A pedant that hangs out in the dark corner-cases of the web.

Monday, August 15, 2005

IDG accepts criticism of Firefox stats article

After posting "NetApplications report on Firefox stats", I sent an email to many of the news sites responsible:

So, I have to ask, do you just reprint press releases?

A single (possibly self-serving) source, questionable methodology (only NetApplications customers were counted), and no margin of error mentioned for a change of 0.64% ?

What does WebSideStory say?
What does Google say?
What does TheCounter.com say? (Two point increase.)
What does *anyone else* say?

A few hours later, I received an email from Sharon Machlis, Online Managing Editor of ComputerWorld:

Thank you for taking the time to write in (even with a criticism). That article was first published by our sister company, the IDG News Service, and I forwarded your message both to the author of the article there, the editor in chief there, and the news editor here who selected the article for posting. I do think you raise some valid points, such as the importance of margin of error and the usefulness of better explaining the pool where those statistics come from (NetApplications customers tend to be small and mid-sized businesses).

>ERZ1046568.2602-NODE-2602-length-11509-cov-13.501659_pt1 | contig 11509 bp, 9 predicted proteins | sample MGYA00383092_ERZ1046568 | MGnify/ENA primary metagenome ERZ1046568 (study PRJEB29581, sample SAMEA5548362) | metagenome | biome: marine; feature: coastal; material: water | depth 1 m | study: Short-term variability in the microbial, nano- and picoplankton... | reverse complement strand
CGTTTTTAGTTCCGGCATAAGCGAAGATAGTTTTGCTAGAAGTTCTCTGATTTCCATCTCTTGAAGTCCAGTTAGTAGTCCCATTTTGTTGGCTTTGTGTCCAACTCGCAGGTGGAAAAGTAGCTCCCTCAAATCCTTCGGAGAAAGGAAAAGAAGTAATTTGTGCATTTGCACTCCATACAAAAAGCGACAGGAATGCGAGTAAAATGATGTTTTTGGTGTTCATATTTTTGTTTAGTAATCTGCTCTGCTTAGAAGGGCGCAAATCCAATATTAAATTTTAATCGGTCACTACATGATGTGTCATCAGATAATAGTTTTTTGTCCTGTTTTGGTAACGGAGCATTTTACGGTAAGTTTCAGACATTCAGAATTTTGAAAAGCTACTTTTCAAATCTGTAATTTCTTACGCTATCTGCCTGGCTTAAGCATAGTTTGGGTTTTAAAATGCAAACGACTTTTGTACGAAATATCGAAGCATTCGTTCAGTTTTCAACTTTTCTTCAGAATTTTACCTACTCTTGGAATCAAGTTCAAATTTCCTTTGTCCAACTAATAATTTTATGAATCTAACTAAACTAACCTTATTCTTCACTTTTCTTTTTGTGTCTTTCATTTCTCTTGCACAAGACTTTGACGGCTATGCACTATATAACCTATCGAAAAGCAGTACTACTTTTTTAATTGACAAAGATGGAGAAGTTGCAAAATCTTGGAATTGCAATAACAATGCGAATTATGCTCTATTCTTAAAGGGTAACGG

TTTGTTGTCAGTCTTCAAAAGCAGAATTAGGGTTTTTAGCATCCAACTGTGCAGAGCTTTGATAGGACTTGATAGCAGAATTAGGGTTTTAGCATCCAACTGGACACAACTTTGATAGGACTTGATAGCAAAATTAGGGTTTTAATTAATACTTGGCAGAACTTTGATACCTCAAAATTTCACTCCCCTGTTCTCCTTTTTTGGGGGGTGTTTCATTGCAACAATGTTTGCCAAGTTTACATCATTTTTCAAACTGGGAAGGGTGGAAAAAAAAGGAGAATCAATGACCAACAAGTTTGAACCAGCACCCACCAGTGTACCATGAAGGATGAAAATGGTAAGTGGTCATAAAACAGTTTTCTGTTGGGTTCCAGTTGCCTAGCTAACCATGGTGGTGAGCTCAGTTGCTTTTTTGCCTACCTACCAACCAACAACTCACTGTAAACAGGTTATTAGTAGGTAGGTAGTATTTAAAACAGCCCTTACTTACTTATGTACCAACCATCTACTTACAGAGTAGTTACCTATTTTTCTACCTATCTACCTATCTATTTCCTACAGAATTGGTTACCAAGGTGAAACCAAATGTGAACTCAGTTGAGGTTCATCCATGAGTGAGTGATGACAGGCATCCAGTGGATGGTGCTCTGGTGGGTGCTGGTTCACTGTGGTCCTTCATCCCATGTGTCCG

Sharon Machlis
Online Managing Editor

And, just over twenty minutes later, from Juan Carlos Pérez:

Hi Brian,

Thanks for writing. You bring up some valid points in your letter/comment to Computerworld. I'll keep your observations in mind next time I write about browser market share.

thanks again,

Juan Carlos Pérez
U.S. assistant news editor
IDG News Service

NetApplications report on Firefox stats

NetApplications has sent out a press release that has been picked up by Computerworld, The Mac Observer, Digg, The Register, and others claiming that Firefox usage has dropped 0.64% in July.

Apparently, all of these news sites trust this company's interpretation of these stats implicitly, since they do not trouble themselves to provide any additional sources to corroborate the story (TheCounter.com reports a 2-point increase). Nor, as one WaSP reporter points out, do they offer the margin of error for this report, or address the suspect methodology (NetApplications.com only counts the sites using their service).

I'd like to know what WebSideStory, Google, and others have seen.